Leaders should not underestimate the importance of Thinking Partners as they embark on new ways of learning and leading. As they continuously re-examine traditional leadership practices and test new mental models, leaders become vulnerable. Thinking Partners provides the structured reflection and safe means to evaluate leadership practices.
Thinking Partners is not simply a person or a role, but rather a concept that includes the roles of both partners and the structure of the conversation. It can be defined as a structured, thinking-sharing-listening-reflecting session in which:
- one person thinks out loud
- the other person listens and asks questions to deepen thinking
Thinking Partners is a Concept & a Compact
Select a Thinking Partner
Look in your circle of influence for someone you are comfortable with. You and your thinking partner should:
- share mutual trust
- genuinely care for each other as individuals
- be able to support each other’s commitment statement
Agree on Structure
Thinking partner sessions are best done in person, but can be done in a video format like FaceTime or Skype. As a last resort you may speak by telephone. You and your thinking partner should agree to:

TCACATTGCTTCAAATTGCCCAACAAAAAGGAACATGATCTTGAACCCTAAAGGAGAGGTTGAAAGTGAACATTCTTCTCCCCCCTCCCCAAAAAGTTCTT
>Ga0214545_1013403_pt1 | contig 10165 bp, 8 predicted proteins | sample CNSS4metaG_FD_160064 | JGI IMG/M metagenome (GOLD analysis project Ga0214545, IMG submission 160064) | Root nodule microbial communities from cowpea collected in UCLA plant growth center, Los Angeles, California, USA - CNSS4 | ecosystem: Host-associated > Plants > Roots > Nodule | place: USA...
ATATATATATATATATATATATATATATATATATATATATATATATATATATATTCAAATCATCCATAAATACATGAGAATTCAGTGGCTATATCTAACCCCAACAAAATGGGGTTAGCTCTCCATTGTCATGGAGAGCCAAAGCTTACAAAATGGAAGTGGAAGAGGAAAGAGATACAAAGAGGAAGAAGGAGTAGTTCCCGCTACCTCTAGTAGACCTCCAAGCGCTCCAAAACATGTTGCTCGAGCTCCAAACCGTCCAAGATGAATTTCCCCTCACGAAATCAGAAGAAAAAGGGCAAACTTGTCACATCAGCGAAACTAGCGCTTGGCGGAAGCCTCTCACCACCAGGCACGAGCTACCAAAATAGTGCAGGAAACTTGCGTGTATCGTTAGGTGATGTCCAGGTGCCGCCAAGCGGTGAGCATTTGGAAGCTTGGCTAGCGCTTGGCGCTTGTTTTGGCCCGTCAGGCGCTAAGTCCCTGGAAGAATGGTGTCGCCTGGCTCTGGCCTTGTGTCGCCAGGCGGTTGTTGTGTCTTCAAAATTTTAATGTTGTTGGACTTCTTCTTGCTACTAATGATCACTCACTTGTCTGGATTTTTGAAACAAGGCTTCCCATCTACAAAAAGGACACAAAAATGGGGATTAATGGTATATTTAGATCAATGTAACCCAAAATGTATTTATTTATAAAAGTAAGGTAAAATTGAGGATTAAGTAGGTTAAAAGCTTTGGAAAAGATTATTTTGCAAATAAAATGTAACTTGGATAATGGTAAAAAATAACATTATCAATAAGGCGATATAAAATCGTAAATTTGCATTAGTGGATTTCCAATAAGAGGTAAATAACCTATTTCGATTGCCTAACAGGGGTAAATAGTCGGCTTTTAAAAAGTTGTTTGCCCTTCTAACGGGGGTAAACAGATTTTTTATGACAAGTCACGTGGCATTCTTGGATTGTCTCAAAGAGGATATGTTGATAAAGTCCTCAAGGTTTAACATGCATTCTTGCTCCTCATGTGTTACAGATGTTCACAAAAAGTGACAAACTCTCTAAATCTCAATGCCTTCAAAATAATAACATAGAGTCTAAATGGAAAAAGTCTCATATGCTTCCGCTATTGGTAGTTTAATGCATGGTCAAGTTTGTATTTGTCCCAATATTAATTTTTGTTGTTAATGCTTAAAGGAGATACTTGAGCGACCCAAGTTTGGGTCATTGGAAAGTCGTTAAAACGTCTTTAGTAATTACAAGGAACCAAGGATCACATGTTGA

- practice empathy
- engage in mutual inquiry
What will you “think “about during the sessions? Possible topics are:
- reaction to things you are trying
- reflection on actions you have taken
- new ideas you are considering
- concerns you have
- things you are avoiding
As you think out loud, your partner will listen with intent and then pose questions to deepen your thinking and offer you new perspectives.
Questions to Deepen your Thinking
- Do you routinely include structured reflection in your work?
- Do you ask others for help in “thinking things through”?
- Do you look to others for new perspectives or to shift your thinking?
Mutual Inquiry: 8 Steps to Deepen & Shift Thinking
Transformational vs. Transactional: 2 Things a Leader Needs
Setting Meaningful Goals: 3 Components of a Commitment
The DOs and DON’Ts of Curious Listening: Tell Me More
Goleman, D. (2013, December). The Focused Leader:How effective executives direct their own – and their organization’s – attention. Harvard Business Review.
Knowles, M. (1984). The Adult learner: A neglected species. Houston: Gulf Publishing Company.